A hypothetical question that I hope someone will respond to?
Lets go back in history to the point in time where advances started to commence in physics and math. Lets assume the brilliant scientists had to do it all over again. Would it be inevitable that theories and equations would be identical or perhaps some alterations ? Would E=MC2 be one of the most significant scientific determinations or would it be plausible another equation would exist, in place of the indicated equation? If math is invented I postulate there could very well be completely different equations and so forth. If math is innately part of nature would it there for suggest variances would be little to none ? I know it's a rather absurd question but please respond..
- CarolOklaNolaLv 76 months ago
Not as long as the laws of physics and thermodynamics re the same. The symbols might be different, but the equations would be the same for macro scale objects. Quantum mechanics applies only at a molecular atomic and subatomic scales of size. There are actually TWO equations.
E= mc^2 = hv
where h is the Planck constant an v equals frequency.
Einstein said God does not play dice with the Universe. At atomic and quark scales of size, God DOES play dice with Universe. You also have to include the Heisenberg uncertainty principle. Just by observing or measuring something, you change the system. Schroedinger's cat is both dead and alive at the same time. And what about Maxwell's equations? They would not change. Neither would entropy. Energy and mass are interchangeable, BUT the process. Is inefficient. Where are the missing neutrinos? That still has not been solved.
AND the speed of light is NOT constant. Some minerals have 3 speeds of light.
- nebLv 76 months ago
The equations of physics are tested by experiment and by observation. The equations are correct if they match to whatever degree of accuracy with which we can perform the experiment. E=mc^2 can’t change unless the laws of nature change, and the laws of nature are believed to immutable since the first few milliseconds of creation ( the laws didn’t change but various symmetry breaking would have resulted in radically different measurements).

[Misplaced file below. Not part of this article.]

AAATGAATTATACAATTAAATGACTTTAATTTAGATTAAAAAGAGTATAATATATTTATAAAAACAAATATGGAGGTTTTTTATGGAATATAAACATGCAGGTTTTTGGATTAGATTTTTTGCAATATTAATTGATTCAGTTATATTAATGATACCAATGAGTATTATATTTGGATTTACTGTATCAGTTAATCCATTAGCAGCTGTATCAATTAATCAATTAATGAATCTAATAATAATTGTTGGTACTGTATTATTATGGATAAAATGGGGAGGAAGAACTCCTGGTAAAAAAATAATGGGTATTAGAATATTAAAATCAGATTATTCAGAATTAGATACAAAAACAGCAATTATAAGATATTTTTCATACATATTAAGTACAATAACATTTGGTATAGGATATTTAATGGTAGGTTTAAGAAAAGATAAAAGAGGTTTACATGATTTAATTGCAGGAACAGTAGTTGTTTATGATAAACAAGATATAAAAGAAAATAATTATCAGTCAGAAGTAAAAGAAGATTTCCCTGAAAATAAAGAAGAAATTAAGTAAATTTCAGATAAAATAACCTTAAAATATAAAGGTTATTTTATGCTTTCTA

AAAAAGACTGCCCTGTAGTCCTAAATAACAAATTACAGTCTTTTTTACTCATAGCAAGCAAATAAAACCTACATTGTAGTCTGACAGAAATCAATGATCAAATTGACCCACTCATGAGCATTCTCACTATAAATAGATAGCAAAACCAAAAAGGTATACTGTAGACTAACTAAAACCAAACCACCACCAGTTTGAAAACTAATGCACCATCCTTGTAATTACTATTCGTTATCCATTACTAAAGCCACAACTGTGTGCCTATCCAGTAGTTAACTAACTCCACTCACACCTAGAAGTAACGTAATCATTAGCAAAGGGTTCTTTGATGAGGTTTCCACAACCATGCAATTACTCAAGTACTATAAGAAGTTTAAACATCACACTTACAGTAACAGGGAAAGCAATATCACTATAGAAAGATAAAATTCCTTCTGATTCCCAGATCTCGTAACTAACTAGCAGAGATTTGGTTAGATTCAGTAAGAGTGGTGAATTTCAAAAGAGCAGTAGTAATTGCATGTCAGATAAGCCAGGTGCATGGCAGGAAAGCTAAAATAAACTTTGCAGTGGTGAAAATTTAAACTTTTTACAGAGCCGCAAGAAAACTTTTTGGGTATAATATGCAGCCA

There are some gray areas. Quantum mechanics is an abstract mathematical representation of reality that is 100% accurate in predicting quantum behavior, yet it cannot unambiguously define the nature of reality beneath the mathematics. In this case it’s possible the mathematical description may change to one with equivalent predictive power, but also reflect the true underlying reality.
Another great area is where we have a duality where different mathematical descriptions can describe the same physics. These are difficult to describe, but an unproven example would be the holographic theories where the mathematical representation of the laws of physics on the n-1 dimensional boundary of the universe are equivalent (dual) to a different mathematical representation of the laws of physics within the n dimensional volume. Specifically, the ADS/CFT correspondence.
- YKhanLv 76 months ago
I read the history behind E=mc^2, and other scientists were starting to zero in on this equation too, at around the same time as Einstein. For example, F. Hasenöhrl derived the equation to be E=4/3 mc^2 in 1904, which was of course wrong, and eventually Einstein came up with the right one in 1905. But there were many indications of E=mc^2 from previous experiments, almost a hundred years before Einstein.
- Andrew SmithLv 76 months ago